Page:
Greece’s maximalist claims regarding maritime zones and air space are against international law, the Turkish foreign ministry said Friday after Athens and Paris struck a defense deal recently.
“It is vain for Greece to hope that it can make Turkey accept these claims, which are also questioned by the international community, through anti-Turkey military alliances, harming the NATO alliance,” the ministry said in a written statement, referring to the French-Greek deal in which both countries committed to mutual defense assistance.
“Greece’s arming, policies to isolate and alienate Turkey, in fact, are problematic policies that will harm the EU, to which it is itself a member, and threaten regional peace and stability.”
Earlier, Greek Defense Minister Nikolaos Panagiotopoulos said that the Greek-French defense deal also covers the maritime jurisdiction.
France and Greece signed Tuesday a multibillion-euro deal for Athens to buy three French warships, an accord hailed by President Emmanuel Macron as a major boost for the EU's defense ambitions.
Macron said after meeting Greek Prime Minister Kyriakos Mitsotakis at the Elysee Palace that Greece would buy the three frigates from France to cement a deeper "strategic partnership" between the two countries to defend their shared interests in the Mediterranean. Greece, however, had said it has no intention of entering an arms race with its neighbor and NATO ally Turkey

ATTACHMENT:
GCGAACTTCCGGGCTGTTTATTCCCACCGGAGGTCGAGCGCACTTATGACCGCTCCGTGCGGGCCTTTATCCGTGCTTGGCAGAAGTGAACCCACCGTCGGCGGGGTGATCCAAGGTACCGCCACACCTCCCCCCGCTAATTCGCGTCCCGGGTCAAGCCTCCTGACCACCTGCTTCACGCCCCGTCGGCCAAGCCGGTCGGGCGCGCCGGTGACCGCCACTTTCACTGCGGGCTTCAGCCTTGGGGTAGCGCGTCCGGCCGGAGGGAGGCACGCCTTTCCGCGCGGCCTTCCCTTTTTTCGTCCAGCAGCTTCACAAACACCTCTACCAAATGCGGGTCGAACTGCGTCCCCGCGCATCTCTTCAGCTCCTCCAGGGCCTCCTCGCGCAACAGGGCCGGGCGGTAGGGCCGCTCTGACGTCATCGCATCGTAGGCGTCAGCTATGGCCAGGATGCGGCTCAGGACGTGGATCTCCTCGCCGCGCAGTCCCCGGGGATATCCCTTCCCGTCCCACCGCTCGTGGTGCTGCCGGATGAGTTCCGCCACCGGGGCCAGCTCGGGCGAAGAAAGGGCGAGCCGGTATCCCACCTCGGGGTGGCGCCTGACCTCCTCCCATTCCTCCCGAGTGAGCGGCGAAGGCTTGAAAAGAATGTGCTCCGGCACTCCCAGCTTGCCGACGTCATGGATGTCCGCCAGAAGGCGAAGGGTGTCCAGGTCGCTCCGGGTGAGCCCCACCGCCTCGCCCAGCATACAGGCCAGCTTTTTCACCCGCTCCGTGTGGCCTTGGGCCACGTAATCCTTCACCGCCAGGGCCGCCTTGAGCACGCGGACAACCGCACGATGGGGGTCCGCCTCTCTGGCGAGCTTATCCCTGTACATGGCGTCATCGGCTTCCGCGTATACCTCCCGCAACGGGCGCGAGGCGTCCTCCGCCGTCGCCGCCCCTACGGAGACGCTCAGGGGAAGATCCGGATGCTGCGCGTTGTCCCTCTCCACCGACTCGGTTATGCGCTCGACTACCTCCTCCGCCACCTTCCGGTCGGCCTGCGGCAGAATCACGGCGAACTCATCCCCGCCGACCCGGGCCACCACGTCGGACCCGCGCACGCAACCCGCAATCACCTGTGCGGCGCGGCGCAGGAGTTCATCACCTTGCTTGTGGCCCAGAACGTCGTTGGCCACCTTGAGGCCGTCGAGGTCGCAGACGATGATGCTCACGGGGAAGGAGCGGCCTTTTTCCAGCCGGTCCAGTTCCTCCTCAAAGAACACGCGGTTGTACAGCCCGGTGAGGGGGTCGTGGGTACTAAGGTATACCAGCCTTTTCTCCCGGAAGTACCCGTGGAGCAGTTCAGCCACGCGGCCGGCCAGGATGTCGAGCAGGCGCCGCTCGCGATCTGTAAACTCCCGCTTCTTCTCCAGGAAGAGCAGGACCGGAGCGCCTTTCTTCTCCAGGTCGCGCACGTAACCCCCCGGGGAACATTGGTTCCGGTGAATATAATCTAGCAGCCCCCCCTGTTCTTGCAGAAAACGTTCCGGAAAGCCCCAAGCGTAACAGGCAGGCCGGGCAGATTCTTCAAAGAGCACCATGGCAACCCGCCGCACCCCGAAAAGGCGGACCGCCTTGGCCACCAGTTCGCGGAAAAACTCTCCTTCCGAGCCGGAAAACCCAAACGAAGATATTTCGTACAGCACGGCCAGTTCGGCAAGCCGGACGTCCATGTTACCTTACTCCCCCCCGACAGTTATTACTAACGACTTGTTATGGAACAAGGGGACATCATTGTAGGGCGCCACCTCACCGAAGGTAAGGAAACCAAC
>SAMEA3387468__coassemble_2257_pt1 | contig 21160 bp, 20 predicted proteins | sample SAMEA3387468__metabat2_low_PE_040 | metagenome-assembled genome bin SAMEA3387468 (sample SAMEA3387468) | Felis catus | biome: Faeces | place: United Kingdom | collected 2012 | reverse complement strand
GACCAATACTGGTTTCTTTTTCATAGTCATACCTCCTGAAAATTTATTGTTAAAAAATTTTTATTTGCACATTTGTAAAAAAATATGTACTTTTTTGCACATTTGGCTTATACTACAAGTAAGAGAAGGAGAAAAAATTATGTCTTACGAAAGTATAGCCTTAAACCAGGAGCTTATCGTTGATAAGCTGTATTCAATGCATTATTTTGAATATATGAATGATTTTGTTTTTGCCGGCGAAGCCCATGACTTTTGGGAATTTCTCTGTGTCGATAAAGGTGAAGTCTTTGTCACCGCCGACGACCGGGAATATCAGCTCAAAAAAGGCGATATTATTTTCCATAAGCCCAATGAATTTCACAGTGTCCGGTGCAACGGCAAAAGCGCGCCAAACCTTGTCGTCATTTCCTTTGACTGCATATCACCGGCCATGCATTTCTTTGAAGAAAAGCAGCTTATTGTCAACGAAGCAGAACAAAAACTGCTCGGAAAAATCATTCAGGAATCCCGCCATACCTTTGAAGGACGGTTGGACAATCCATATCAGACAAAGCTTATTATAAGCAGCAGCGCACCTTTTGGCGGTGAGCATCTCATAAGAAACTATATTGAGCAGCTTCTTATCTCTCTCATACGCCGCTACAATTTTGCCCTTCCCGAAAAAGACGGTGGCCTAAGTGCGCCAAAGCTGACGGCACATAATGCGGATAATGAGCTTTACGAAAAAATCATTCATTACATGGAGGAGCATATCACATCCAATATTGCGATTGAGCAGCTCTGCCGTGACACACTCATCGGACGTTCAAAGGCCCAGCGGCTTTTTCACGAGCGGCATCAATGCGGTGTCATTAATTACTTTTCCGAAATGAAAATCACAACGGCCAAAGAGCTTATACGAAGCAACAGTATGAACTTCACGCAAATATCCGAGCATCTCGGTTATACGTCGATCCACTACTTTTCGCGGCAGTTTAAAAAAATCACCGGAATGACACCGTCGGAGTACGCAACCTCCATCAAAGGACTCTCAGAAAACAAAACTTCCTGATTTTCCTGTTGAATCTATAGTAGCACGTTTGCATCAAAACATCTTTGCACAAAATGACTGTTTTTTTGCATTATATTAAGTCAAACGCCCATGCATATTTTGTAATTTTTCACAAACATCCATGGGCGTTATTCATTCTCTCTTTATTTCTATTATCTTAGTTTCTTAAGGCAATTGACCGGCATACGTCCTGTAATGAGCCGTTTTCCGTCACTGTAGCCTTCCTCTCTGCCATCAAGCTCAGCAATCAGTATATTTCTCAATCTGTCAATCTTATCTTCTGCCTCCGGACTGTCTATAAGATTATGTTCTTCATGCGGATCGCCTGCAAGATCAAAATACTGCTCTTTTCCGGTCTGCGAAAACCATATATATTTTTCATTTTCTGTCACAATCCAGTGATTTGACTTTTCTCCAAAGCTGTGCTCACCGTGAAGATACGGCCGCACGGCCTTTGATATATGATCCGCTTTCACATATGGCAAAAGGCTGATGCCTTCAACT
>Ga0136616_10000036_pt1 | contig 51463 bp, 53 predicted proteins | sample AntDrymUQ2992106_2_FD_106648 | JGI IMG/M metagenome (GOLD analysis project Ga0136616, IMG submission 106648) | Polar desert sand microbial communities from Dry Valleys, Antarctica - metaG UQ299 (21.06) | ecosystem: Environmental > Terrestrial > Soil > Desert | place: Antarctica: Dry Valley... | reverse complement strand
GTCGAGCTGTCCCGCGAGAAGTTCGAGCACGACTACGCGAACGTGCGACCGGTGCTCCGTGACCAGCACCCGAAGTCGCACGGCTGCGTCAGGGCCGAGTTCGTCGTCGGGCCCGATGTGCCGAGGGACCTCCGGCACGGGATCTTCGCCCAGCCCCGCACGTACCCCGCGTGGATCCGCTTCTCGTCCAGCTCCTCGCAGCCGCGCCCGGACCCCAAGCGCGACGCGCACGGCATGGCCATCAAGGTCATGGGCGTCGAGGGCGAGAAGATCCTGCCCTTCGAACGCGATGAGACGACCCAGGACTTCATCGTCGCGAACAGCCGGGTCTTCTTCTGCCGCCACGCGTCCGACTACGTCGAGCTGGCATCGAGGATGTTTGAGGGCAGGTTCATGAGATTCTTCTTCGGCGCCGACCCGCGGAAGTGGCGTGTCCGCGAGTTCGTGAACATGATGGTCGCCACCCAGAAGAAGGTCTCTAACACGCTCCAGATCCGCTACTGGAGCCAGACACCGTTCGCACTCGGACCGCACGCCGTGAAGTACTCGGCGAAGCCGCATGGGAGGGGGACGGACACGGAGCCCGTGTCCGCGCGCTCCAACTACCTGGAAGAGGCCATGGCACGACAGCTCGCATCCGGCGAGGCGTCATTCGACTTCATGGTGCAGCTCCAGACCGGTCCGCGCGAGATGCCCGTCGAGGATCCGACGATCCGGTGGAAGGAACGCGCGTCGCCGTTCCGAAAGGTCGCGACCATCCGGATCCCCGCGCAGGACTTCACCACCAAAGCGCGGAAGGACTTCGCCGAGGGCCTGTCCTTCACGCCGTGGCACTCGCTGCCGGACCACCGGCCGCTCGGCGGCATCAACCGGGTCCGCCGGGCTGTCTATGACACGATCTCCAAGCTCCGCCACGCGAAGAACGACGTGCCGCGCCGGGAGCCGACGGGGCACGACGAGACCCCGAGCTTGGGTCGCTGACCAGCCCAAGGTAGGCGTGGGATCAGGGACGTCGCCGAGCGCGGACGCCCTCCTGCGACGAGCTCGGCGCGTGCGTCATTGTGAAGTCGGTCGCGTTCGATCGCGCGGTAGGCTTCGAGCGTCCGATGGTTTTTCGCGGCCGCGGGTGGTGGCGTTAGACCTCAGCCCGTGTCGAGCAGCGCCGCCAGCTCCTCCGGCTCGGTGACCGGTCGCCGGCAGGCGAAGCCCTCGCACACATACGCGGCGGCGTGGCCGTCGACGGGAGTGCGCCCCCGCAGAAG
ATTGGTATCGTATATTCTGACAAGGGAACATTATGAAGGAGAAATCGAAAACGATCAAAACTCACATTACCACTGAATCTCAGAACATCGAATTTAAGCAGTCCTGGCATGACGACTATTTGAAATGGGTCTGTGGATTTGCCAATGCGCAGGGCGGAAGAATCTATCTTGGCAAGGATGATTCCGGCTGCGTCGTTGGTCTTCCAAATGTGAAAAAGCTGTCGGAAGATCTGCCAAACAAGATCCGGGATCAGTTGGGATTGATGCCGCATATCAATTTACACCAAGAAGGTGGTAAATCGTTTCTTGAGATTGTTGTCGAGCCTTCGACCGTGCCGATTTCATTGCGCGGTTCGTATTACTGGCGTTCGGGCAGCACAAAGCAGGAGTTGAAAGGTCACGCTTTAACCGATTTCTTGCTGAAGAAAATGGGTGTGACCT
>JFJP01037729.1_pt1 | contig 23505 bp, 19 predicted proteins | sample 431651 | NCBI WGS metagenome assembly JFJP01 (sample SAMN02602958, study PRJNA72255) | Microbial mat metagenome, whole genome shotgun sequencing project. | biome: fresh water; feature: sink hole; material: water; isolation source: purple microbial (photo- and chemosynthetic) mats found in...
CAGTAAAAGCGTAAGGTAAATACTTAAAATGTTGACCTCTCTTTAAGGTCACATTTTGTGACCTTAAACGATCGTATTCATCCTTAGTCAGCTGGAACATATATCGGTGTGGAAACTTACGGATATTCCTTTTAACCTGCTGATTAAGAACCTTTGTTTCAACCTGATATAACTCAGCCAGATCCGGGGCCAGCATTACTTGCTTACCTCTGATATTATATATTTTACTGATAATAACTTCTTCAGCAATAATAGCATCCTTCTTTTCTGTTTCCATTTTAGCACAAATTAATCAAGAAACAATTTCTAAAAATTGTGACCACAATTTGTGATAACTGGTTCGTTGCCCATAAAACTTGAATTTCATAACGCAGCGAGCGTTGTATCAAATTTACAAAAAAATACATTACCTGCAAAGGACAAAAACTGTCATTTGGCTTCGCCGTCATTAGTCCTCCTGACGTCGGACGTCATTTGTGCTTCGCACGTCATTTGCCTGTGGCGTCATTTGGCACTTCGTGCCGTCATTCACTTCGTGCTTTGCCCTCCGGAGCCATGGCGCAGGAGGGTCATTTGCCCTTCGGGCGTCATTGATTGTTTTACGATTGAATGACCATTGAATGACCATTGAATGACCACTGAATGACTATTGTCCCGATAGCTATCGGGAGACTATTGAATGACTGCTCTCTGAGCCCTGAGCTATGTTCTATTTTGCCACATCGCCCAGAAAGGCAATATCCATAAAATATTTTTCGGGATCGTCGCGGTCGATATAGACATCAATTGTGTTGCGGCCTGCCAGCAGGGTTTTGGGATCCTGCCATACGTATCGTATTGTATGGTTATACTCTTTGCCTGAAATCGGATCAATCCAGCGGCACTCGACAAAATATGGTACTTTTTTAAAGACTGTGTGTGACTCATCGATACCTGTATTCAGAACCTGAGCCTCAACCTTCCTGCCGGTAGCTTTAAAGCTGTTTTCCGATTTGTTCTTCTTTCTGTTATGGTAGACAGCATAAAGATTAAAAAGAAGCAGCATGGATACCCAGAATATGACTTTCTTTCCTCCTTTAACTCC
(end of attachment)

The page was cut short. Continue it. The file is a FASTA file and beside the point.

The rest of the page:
"Today is a historic day for Greece and France. We have decided to upgrade our bilateral defensive cooperation," Mitsotakis said.
He said the agreement involves "mutual support" and "joint action at all levels," as well as an option to purchase a fourth frigate.
"Our two countries have developed a very powerful alliance that goes beyond our mutual obligations" as NATO allies, he said.
Macron added that the frigate sale was not meant to be seen as a threat against Ankara, but a means to jointly ensure security in the Mediterranean, as well as in North Africa, the Middle East and the Balkans.
Greece and France had already roused Ankara's ire in January when they signed a 2.5-billion-euro ($3 billion) deal for 18 Rafale jets – 12 of them used and six new.
In September, Mitsotakis surprised many observers with plans to buy an additional six Rafale jets, bringing the total order to 24.
Greece has often been embroiled in tensions with neighboring Turkey over a range of issues, from competing claims over hydrocarbon resources in the Aegean to the demilitarization of islands.
Its burgeoning arms program is designed to counter Turkey in the Eastern Mediterranean, against which France is among the few EU states to have offered public support in past months.
The announcement of boosting military ties with France comes after Defense Minister Hulusi Akar said recently that secondhand French Rafale jets will not change the power balance in the region.
“They have been engaging in an arms race. They buy jets, arms, equipment. It is not possible to change the power balance with a few secondhand jets,” Akar had said.
Turkey has frequently said that it expects neighboring Greece to adopt peaceful political solutions rather than aggressive ones.
The ministry continued to underline that these efforts will increase Turkey’s determination to protect its rights and those of the Turkish Republic of Northern Cyprus (TRNC) in the Aegean and Mediterranean.
Turkey, the country with the longest coastline on the Eastern Mediterranean, has sent drillships with a military escort to explore for energy on its continental shelf. Ankara says that it and the Turkish Republic of Northern Cyprus (TRNC) have rights in the region.
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